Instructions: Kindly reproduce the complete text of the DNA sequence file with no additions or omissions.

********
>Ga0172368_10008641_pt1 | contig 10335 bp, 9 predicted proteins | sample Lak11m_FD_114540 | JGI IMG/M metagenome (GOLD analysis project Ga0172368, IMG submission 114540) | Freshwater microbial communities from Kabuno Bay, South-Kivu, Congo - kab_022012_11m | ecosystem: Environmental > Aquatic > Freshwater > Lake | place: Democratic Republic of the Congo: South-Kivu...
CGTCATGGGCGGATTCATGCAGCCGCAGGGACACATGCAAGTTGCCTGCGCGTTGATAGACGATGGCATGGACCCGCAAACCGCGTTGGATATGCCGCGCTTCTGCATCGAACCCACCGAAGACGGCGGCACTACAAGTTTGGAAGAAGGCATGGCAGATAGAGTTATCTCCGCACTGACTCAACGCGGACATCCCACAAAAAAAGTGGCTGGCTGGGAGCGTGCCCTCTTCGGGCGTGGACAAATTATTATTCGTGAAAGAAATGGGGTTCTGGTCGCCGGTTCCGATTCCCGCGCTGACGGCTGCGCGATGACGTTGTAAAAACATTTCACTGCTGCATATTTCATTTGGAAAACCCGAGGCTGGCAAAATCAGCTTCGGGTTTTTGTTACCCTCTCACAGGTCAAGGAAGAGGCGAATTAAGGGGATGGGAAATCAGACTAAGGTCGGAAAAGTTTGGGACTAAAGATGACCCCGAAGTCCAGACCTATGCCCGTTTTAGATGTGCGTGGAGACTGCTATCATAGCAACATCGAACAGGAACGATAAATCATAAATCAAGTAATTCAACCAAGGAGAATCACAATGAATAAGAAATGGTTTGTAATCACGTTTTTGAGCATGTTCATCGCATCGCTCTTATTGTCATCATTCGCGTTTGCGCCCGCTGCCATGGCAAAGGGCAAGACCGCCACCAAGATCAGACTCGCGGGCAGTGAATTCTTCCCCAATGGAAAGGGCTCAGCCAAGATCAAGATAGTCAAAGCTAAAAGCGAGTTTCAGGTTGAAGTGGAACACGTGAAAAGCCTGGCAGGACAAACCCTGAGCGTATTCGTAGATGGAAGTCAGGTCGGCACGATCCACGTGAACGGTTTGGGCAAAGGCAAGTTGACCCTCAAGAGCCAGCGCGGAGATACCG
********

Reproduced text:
>Ga0172368_10008641_pt1 | contig 10335 bp, 9 predicted proteins | sample Lak11m_FD_114540 | JGI IMG/M metagenome (GOLD analysis project Ga0172368, IMG submission 114540) | Freshwater microbial communities from Kabuno Bay, South-Kivu, Congo - kab_022012_11m | ecosystem: Environmental > Aquatic > Freshwater > Lake | place: Democratic Republic of the Congo: South-Kivu...
CGTCATGGGCGGATTCATGCAGCCGCAGGGACACATGCAAGTTGCCTGCGCGTTGATAGACGATGGCATGGACCCGCAAACCGCGTTGGATATGCCGCGCTTCTGCATCGAACCCACCGAAGACGGCGGCACTACAAGTTTGGAAGAAGGCATGGCAGATAGAGTTATCTCCGCACTGACTCAACGCGGACATCCCACAAAAAAAGTGGCTGGCTGGGAGCGTGCCCTCTTCGGGCGTGGACAAATTATTATTCGTGAAAGAAATGGGGTTCTGGTCGCCGGTTCCGATTCCCGCGCTGACGGCTGCGCGATGACGTTGTAAAAACATTTCACTGCTGCATATTTCATTTGGAAAACCCGAGGCTGGCAAAATCAGCTTCGGGTTTTTGTTACCCTCTCACAGGTCAAGGAAGAGGCGAATTAAGGGGATGGGAAATCAGACTAAGGTCGGAAAAGTTTGGGACTAAAGATGACCCCGAAGTCCAGACCTATGCCCGTTTTAGATGTGCGTGGAGACTGCTATCATAGCAACATCGAACAGGAACGATAAATCATAAATCAAGTAATTCAACCAAGGAGAATCACAATGAATAAGAAATGGTTTGTAATCACGTTTTTGAGCATGTTCATCGCATCGCTCTTATTGTCATCATTCGCGTTTGCGCCCGCTGCCATGGCAAAGGGCAAGACCGCCACCAAGATCAGACTCGCGGGCAGTGAATTCTTCCCCAATGGAAAGGGCTCAGCCAAGATCAAGATAGTCAAAGCTAAAAGCGAGTTTCAGGTTGAAGTGGAACACGTGAAAAGCCTGGCAGGACAAACCCTGAGCGTATTCGTAGATGGAAGTCAGGTCGGCACGATCCACGTGAACGGTTTGGGCAAAGGCAAGTTGACCCTCAAGAGCCAGCGCGGAGATACCG